Please remember!

The information presented on this blog represents "learning in progress" on my part, a horse owner, who was not satisfied with professional farriers and took matters in my own hands. As far as I am aware at the time of the post, the information presented is correct, but may change with me understanding more about hooves, in which case I will edit or remove the post. In order to follow my learning and understand everything about Molly's hoof, you need to start reading at the bottom.

Thursday, September 19, 2013

Tuesday, September 17, 2013

balanced horse - balanced ride

the best way for me to know that Molly's hooves are balanced is riding her. When I can stay on her balanced in both directions, my saddle does not lean towards the left and Molly isn't stiffly bracing through the corners on the right lead, I know her hooves are well balanced. And if I can do all this on a loose rein, it is even better. I would say that today was the first day in a long time that all of the above was true. It was wonderful. I have been working a lot on collection recently and bending transitions at a walk and trot. Maybe these exercises helped. Also, I must say, since I have the bitless bridle, it is just so much easier to get Molly soft in her poll without even the slightest resistance on her part.  Also, I think I have become a much better rider, since I am much more aware of my own balance, especially in the corners and on circles.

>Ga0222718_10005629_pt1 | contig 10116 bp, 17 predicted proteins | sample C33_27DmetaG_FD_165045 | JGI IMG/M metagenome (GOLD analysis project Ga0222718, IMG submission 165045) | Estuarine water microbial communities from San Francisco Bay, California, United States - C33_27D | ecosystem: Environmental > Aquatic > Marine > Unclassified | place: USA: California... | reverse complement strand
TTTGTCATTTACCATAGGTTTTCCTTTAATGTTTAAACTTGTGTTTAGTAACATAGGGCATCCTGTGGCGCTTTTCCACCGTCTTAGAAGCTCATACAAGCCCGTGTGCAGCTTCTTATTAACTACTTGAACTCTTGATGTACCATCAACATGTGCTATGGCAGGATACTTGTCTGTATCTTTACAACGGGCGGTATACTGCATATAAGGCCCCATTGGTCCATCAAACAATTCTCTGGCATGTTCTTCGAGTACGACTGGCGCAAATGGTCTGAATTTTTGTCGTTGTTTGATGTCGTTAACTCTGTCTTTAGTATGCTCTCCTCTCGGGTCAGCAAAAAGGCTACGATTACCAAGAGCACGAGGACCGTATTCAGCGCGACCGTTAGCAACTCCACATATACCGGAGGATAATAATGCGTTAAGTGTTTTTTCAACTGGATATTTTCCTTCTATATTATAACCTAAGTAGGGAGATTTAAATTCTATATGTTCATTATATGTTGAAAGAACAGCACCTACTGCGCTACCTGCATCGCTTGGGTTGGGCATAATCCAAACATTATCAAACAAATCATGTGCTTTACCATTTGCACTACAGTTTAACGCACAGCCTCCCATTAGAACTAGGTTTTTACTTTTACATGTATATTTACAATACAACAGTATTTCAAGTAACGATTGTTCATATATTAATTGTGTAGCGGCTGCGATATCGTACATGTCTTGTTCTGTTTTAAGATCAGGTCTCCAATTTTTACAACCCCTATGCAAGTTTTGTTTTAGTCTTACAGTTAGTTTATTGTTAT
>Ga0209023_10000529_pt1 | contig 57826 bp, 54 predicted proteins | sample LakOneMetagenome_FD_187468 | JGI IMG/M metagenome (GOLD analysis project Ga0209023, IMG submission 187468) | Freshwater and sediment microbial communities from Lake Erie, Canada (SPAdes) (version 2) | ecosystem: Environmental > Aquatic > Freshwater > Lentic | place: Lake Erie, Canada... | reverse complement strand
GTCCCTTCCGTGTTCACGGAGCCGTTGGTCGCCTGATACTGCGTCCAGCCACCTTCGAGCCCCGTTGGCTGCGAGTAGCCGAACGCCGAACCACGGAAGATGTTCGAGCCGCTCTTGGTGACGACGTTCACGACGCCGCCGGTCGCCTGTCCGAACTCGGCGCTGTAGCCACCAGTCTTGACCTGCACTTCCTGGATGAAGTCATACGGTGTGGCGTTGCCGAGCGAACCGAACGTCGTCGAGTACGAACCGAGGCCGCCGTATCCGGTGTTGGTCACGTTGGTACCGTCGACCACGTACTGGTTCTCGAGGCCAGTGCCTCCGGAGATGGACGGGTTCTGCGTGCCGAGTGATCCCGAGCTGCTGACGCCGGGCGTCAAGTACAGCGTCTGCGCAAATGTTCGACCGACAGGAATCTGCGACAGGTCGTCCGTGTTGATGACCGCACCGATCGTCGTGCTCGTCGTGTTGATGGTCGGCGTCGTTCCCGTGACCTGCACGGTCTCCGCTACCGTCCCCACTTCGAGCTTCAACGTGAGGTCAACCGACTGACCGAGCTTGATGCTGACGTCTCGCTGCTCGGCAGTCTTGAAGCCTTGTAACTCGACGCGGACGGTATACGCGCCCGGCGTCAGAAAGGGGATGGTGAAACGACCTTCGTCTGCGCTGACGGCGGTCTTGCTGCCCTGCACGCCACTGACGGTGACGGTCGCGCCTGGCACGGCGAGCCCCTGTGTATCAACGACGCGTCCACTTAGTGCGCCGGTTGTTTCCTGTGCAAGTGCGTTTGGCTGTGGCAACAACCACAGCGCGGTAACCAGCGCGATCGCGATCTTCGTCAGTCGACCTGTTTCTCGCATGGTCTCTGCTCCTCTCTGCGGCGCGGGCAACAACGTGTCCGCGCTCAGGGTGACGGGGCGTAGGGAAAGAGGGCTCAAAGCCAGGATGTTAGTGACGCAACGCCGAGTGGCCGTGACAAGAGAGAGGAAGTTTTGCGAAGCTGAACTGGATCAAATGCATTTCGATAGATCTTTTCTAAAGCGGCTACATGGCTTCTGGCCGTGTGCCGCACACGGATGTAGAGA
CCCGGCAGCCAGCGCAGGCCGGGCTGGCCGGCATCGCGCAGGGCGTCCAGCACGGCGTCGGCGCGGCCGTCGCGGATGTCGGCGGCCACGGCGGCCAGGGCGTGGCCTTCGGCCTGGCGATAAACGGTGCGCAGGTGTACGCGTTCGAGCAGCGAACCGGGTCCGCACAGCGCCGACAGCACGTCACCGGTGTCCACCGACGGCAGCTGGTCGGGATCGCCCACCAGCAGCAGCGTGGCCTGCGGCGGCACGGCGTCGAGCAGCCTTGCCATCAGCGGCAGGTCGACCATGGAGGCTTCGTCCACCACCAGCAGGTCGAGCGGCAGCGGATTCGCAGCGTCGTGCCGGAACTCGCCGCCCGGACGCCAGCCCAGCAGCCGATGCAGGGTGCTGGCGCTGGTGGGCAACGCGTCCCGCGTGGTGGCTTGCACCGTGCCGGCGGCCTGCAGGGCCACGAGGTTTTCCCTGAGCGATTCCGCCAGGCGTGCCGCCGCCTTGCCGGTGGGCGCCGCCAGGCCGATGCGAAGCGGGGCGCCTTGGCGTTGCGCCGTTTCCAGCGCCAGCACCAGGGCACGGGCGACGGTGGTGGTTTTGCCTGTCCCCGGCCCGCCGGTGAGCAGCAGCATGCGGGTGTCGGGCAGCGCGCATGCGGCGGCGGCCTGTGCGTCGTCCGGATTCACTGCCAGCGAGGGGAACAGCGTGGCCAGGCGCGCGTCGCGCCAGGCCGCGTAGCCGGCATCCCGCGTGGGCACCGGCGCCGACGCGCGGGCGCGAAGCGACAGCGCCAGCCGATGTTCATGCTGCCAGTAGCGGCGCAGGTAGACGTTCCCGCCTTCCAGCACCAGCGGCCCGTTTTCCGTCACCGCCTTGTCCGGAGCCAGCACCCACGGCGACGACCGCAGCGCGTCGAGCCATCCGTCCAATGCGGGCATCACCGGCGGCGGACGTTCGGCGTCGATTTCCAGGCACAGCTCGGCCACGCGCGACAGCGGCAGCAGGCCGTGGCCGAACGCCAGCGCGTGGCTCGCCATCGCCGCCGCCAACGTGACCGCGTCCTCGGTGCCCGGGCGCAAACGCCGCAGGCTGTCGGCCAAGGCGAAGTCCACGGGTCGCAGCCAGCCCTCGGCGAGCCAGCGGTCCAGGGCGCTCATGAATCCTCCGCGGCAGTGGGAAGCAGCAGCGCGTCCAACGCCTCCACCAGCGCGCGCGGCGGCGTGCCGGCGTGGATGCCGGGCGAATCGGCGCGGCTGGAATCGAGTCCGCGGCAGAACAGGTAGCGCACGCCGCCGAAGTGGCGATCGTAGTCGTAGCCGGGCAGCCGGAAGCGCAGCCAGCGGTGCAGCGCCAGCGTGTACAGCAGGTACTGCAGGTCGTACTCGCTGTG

Bitless bridle and balanced hooves (and of course my much loved Sharon Saare custom saddle) make a world of a difference on Molly's and my riding. Since I have the bitless bridle, I have never once touched the bitted bridle  anymore.

Saturday, September 14, 2013

one size does not fit all

I have decided that for the next couple of post, I will review the book "ABC Hoofprint Trim" by Cheryl Henderson, and in particular, detail my experiences with the trim. This endevour will be divided in 3 parts:

1) heel height
2) 30 degree angle gauge
3) treatment of bars

This will be post 1, on heel height.

UPDATE: there is a more recent post on heel height, where I show how my gelding's hoof differs between the time I trimmed him according to ABC and now, where I trim according to my accumulated 3.5 years  of studying hooves:

I bough the book in August of 2011, after I had already applied the ABC trim for 6 months, based on mark-ups and personal advice from the author of the book, members of the ABC yahoo group, and through hoofmechanics.

The ABC method was appealing for me, as it seems easy to apply, following a "manual". I am a molecular biologist, I am used to follow manuals, in the most precise way, in a laboratory. This is my daily business at work, and so I thought it was perfectly suited for me to apply to my horses hooves.

I applied that trim (I should say I started as a total beginner) for almost 1 1/2 years, on both my horses. On Molly, this trim worked reasonably well (see exception of 30 degree hairline and treatment of bars in one of my future posts), but on Gus, it did not. Over the course of 1 1/2 years Gus' feet, which initially could master any terrain and had never taken a single lame step while he was in my possession, became fragile, and he became more and more reluctant to travel over concrete or termac road. So I knew something was not right for him, as I knew from before that he did not have these problems.

Trying to figure out what I was doing wrong, I read an enormous amount of books on hoof care. I think pretty much every single book out there on barefoot trimming. One day, I'll post my library of books.